On March 14, 2008, renowned Wall Street firm Bear Stearns collapsed into ruin. Ten years later on March 14, 2018, it's worth wondering if it all could happen again.
According to Commonwealth Financial Network chief investment officer Brad McMillan, things are "more solid" today.
"Bear was done in, so the story goes, by a mix of ill-considered bets on mortgage securities and excessive borrowing. After it went down, banks started to look around to see what other companies might fail-and found that they really couldn't tell. As a consequence, each bank started to pull back individually, and the flow of liquidity that supported Wall Street fell apart," McMillan says.
Back then, Bear -- which was bought by Action Alerts Plus holding JPMorgan (JPM - Get Report) in a sweetheart deal -- was brought to its knees first, a harbinger of what was to come. In 2008, TheStreet called it a "fire-sale" of a deal.
McMillan contended that there are three key pieces to its collapse -- liquidity, transparency and leverage.
"Bear was a leading player in mortgage-backed securities. Its holdings were large enough (and obscure enough, in some cases) that other banks couldn't really get a handle on just what they were worth," McMillan explains.
"This brings us to transparency. When you have doubts about the value of the holdings, you are not likely to lend against them," he added.
Finally, "This brings us to leverage. Bear, and much of Wall Street, was trapped in just this net. When Bear and other firms needed to borrow, other banks wouldn't lend. When they needed to sell? The buyers were not there. Bear lost its financial foundation in a matter of days."
But today, the system is "much more solid from a financial perspective," McMillan said, because "you rarely get hit by the bus you are watching for."
Banks are now required to hold more capital, meaning they're less leveraged. If a crisis were to happen, other banks are likely to continue lending given what is presumably a strong base of assets to back up any loans made.
Banks also hold less now in the way of trading assets, McMillan said, leaving them less exposed to declines in the market regardless of size. "The combination of a more financially secure institution with less risk exposure means a Bear Stearns moment is materially less likely today," he said. "The follow-up freeze of liquidity is even less so. The system is simply more stable and more secure."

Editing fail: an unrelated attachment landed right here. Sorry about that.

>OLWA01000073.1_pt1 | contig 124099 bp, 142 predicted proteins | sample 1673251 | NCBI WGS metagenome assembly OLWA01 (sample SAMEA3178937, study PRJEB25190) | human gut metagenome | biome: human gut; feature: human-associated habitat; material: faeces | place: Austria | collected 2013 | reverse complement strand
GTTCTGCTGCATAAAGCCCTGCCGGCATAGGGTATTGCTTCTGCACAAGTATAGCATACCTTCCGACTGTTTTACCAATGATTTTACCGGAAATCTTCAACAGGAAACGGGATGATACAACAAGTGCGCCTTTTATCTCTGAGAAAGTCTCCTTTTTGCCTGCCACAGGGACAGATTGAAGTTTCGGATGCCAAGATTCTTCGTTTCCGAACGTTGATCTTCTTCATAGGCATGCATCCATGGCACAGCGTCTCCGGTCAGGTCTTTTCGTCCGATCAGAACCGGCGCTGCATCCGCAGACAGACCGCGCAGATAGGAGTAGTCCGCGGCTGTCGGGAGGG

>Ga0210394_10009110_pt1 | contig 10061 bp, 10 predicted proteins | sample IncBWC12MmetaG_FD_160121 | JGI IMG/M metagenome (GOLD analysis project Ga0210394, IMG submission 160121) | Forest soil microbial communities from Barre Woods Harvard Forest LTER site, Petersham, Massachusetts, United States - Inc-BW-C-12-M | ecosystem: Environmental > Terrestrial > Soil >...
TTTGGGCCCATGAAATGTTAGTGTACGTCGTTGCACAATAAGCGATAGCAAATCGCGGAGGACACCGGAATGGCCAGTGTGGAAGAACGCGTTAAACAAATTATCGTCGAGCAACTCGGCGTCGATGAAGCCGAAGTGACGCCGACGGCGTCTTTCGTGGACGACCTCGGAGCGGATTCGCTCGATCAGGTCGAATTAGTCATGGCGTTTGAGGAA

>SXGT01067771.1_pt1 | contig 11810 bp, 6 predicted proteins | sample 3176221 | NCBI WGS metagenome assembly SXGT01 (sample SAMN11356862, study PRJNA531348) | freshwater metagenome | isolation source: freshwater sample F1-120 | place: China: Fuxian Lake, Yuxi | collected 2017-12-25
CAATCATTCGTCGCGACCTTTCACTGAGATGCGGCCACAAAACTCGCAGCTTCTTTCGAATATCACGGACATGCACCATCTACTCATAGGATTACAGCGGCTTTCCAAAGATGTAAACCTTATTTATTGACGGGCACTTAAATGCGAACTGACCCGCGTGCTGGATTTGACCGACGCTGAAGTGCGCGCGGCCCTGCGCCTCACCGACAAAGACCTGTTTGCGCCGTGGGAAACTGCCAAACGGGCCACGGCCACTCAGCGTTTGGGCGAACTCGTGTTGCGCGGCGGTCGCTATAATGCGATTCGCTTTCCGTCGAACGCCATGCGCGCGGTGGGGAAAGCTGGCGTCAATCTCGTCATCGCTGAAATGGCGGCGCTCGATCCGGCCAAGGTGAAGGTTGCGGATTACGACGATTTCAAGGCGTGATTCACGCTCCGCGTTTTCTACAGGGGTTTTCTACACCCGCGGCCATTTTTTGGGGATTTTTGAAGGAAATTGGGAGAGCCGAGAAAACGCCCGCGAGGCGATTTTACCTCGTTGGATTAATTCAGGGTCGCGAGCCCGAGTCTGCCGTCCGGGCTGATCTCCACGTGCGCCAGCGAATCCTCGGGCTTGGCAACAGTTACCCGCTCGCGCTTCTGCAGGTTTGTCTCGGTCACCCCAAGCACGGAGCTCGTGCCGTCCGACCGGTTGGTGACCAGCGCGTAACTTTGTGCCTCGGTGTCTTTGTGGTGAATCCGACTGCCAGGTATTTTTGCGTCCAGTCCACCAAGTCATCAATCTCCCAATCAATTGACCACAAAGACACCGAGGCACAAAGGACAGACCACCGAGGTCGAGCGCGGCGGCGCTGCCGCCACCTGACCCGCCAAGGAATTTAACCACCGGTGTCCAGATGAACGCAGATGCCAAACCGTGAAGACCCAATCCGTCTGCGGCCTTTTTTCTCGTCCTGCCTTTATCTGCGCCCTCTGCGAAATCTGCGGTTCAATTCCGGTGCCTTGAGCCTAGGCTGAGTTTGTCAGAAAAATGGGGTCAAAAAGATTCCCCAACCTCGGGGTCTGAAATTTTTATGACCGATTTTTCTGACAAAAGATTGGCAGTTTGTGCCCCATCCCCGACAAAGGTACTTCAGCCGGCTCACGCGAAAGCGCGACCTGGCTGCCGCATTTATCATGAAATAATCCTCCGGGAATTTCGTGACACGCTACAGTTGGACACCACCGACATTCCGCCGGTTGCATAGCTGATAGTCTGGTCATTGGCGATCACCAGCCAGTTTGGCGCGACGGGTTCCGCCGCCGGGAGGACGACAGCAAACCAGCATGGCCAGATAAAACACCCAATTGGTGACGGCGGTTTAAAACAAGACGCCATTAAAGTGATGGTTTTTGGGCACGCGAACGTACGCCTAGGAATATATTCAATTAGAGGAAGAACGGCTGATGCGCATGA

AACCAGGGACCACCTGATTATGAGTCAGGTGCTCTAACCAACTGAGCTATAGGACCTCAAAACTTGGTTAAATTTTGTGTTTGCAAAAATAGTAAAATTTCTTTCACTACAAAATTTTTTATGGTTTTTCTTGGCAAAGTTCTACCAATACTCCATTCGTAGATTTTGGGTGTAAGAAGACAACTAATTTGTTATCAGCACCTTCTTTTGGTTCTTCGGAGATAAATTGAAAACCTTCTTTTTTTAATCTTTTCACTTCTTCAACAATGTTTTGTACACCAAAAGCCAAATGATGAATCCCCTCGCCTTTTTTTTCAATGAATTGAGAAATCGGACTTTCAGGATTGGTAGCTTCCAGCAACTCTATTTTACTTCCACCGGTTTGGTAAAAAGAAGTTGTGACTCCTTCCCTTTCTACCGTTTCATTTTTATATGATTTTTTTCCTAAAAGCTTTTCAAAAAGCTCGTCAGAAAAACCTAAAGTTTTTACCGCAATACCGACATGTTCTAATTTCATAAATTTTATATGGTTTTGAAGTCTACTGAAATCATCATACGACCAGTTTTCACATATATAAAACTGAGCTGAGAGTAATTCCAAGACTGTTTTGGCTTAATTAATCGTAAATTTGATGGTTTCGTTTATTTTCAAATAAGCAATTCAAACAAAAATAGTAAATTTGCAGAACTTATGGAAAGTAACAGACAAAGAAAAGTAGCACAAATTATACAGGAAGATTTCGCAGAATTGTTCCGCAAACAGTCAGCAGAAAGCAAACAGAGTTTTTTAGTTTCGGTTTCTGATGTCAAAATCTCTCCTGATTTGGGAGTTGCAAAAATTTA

Perhaps most importantly, though, is that regulators and government actors now know what to do in the event of a major crisis. In 2008, officials "had to make things up on the fly," McMillan said. "Today, we have a process for orderly liquidation: the government has the legal ability to go in, shut a firm down, and then reopen it for orderly liquidation. This should reassure potential lenders and help stave off the kind of chain collapses that could result from uncontrolled business failures."
Not everyone agrees though. Outspoken Minneapolis Federal Reserve member Neel Kashkari told TheStreet recently the government still hasn't solved too big too fail. Kashkari has proposed some stiff actions.
McMillan noted that while the likelihood of a 2008-caliber crisis remains small, risks will at some point surface and send the U.S. into another crisis.
"While we will certainly see financial problems, probably in the next recession, the great financial crisis is likely to remain as unique as the Great Depression," McMillan said. "Could it happen again? In theory, yes. In practice, probably not."